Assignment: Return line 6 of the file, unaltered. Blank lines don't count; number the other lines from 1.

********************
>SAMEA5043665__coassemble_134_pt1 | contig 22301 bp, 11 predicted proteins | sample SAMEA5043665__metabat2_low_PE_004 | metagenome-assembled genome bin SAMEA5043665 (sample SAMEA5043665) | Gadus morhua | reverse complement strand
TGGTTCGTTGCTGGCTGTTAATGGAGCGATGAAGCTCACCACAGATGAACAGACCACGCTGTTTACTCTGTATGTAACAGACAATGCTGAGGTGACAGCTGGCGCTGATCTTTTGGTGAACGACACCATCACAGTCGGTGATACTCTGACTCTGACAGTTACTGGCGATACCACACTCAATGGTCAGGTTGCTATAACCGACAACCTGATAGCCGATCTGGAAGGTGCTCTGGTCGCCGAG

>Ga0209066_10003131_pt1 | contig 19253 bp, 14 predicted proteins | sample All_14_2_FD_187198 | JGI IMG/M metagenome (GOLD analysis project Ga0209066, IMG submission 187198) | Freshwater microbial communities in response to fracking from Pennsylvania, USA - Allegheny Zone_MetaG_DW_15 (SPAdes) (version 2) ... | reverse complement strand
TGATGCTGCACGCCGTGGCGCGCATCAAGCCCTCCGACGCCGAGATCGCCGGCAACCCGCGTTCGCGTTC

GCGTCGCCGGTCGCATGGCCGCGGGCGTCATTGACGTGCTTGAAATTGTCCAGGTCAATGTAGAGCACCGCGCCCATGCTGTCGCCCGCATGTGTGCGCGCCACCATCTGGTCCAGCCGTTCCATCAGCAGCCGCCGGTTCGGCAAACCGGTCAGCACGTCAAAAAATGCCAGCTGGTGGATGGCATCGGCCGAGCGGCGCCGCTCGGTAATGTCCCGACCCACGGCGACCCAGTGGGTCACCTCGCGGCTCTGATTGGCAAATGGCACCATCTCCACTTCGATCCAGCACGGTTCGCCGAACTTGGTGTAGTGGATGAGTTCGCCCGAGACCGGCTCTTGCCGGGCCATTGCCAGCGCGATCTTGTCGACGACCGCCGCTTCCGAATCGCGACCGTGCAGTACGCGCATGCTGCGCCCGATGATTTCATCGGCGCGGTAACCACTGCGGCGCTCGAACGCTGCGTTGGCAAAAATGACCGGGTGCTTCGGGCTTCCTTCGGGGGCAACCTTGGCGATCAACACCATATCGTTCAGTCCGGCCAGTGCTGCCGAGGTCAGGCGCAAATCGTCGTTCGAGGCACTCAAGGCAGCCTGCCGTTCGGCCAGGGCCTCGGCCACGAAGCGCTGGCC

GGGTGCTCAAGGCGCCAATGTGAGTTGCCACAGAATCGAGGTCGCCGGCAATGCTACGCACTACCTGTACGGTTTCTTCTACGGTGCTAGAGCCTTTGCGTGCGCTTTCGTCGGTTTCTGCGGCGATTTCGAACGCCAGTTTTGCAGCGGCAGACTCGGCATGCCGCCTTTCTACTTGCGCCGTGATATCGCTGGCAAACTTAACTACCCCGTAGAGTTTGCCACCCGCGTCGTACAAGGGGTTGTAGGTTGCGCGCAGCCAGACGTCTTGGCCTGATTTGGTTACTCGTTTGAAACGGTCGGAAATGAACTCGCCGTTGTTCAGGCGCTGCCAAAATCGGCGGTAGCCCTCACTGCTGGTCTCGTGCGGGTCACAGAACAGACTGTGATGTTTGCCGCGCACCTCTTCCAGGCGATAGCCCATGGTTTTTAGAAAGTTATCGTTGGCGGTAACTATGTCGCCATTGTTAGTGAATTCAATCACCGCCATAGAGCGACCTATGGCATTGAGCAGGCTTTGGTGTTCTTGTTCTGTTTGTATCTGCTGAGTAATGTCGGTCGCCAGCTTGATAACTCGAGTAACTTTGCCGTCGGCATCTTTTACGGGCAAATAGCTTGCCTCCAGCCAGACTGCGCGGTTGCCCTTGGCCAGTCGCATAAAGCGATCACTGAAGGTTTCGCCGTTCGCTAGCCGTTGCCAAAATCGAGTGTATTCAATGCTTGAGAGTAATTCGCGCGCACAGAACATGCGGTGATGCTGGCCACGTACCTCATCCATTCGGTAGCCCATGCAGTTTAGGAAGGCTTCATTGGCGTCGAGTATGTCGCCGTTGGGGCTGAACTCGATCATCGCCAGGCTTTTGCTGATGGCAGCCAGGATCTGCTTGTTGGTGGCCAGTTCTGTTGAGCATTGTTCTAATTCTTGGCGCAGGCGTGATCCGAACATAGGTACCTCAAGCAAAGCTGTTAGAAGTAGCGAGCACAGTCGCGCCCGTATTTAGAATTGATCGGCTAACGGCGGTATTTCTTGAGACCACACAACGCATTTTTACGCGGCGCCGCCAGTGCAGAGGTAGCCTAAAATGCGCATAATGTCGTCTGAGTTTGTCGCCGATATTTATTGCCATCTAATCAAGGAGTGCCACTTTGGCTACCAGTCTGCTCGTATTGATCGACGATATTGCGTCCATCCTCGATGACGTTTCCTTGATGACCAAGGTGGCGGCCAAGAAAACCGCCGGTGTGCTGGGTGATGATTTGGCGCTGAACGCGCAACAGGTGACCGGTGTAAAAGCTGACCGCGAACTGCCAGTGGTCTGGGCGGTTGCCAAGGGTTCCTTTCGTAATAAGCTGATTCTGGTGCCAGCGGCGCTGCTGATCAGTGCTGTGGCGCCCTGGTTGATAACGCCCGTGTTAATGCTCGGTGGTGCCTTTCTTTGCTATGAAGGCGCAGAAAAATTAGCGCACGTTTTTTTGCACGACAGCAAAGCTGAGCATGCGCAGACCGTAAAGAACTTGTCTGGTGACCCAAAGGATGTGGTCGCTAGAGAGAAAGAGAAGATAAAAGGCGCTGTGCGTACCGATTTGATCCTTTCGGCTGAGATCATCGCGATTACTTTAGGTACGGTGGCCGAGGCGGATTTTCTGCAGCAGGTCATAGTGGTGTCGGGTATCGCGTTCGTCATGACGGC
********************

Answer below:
GGGTGCTCAAGGCGCCAATGTGAGTTGCCACAGAATCGAGGTCGCCGGCAATGCTACGCACTACCTGTACGGTTTCTTCTACGGTGCTAGAGCCTTTGCGTGCGCTTTCGTCGGTTTCTGCGGCGATTTCGAACGCCAGTTTTGCAGCGGCAGACTCGGCATGCCGCCTTTCTACTTGCGCCGTGATATCGCTGGCAAACTTAACTACCCCGTAGAGTTTGCCACCCGCGTCGTACAAGGGGTTGTAGGTTGCGCGCAGCCAGACGTCTTGGCCTGATTTGGTTACTCGTTTGAAACGGTCGGAAATGAACTCGCCGTTGTTCAGGCGCTGCCAAAATCGGCGGTAGCCCTCACTGCTGGTCTCGTGCGGGTCACAGAACAGACTGTGATGTTTGCCGCGCACCTCTTCCAGGCGATAGCCCATGGTTTTTAGAAAGTTATCGTTGGCGGTAACTATGTCGCCATTGTTAGTGAATTCAATCACCGCCATAGAGCGACCTATGGCATTGAGCAGGCTTTGGTGTTCTTGTTCTGTTTGTATCTGCTGAGTAATGTCGGTCGCCAGCTTGATAACTCGAGTAACTTTGCCGTCGGCATCTTTTACGGGCAAATAGCTTGCCTCCAGCCAGACTGCGCGGTTGCCCTTGGCCAGTCGCATAAAGCGATCACTGAAGGTTTCGCCGTTCGCTAGCCGTTGCCAAAATCGAGTGTATTCAATGCTTGAGAGTAATTCGCGCGCACAGAACATGCGGTGATGCTGGCCACGTACCTCATCCATTCGGTAGCCCATGCAGTTTAGGAAGGCTTCATTGGCGTCGAGTATGTCGCCGTTGGGGCTGAACTCGATCATCGCCAGGCTTTTGCTGATGGCAGCCAGGATCTGCTTGTTGGTGGCCAGTTCTGTTGAGCATTGTTCTAATTCTTGGCGCAGGCGTGATCCGAACATAGGTACCTCAAGCAAAGCTGTTAGAAGTAGCGAGCACAGTCGCGCCCGTATTTAGAATTGATCGGCTAACGGCGGTATTTCTTGAGACCACACAACGCATTTTTACGCGGCGCCGCCAGTGCAGAGGTAGCCTAAAATGCGCATAATGTCGTCTGAGTTTGTCGCCGATATTTATTGCCATCTAATCAAGGAGTGCCACTTTGGCTACCAGTCTGCTCGTATTGATCGACGATATTGCGTCCATCCTCGATGACGTTTCCTTGATGACCAAGGTGGCGGCCAAGAAAACCGCCGGTGTGCTGGGTGATGATTTGGCGCTGAACGCGCAACAGGTGACCGGTGTAAAAGCTGACCGCGAACTGCCAGTGGTCTGGGCGGTTGCCAAGGGTTCCTTTCGTAATAAGCTGATTCTGGTGCCAGCGGCGCTGCTGATCAGTGCTGTGGCGCCCTGGTTGATAACGCCCGTGTTAATGCTCGGTGGTGCCTTTCTTTGCTATGAAGGCGCAGAAAAATTAGCGCACGTTTTTTTGCACGACAGCAAAGCTGAGCATGCGCAGACCGTAAAGAACTTGTCTGGTGACCCAAAGGATGTGGTCGCTAGAGAGAAAGAGAAGATAAAAGGCGCTGTGCGTACCGATTTGATCCTTTCGGCTGAGATCATCGCGATTACTTTAGGTACGGTGGCCGAGGCGGATTTTCTGCAGCAGGTCATAGTGGTGTCGGGTATCGCGTTCGTCATGACGGC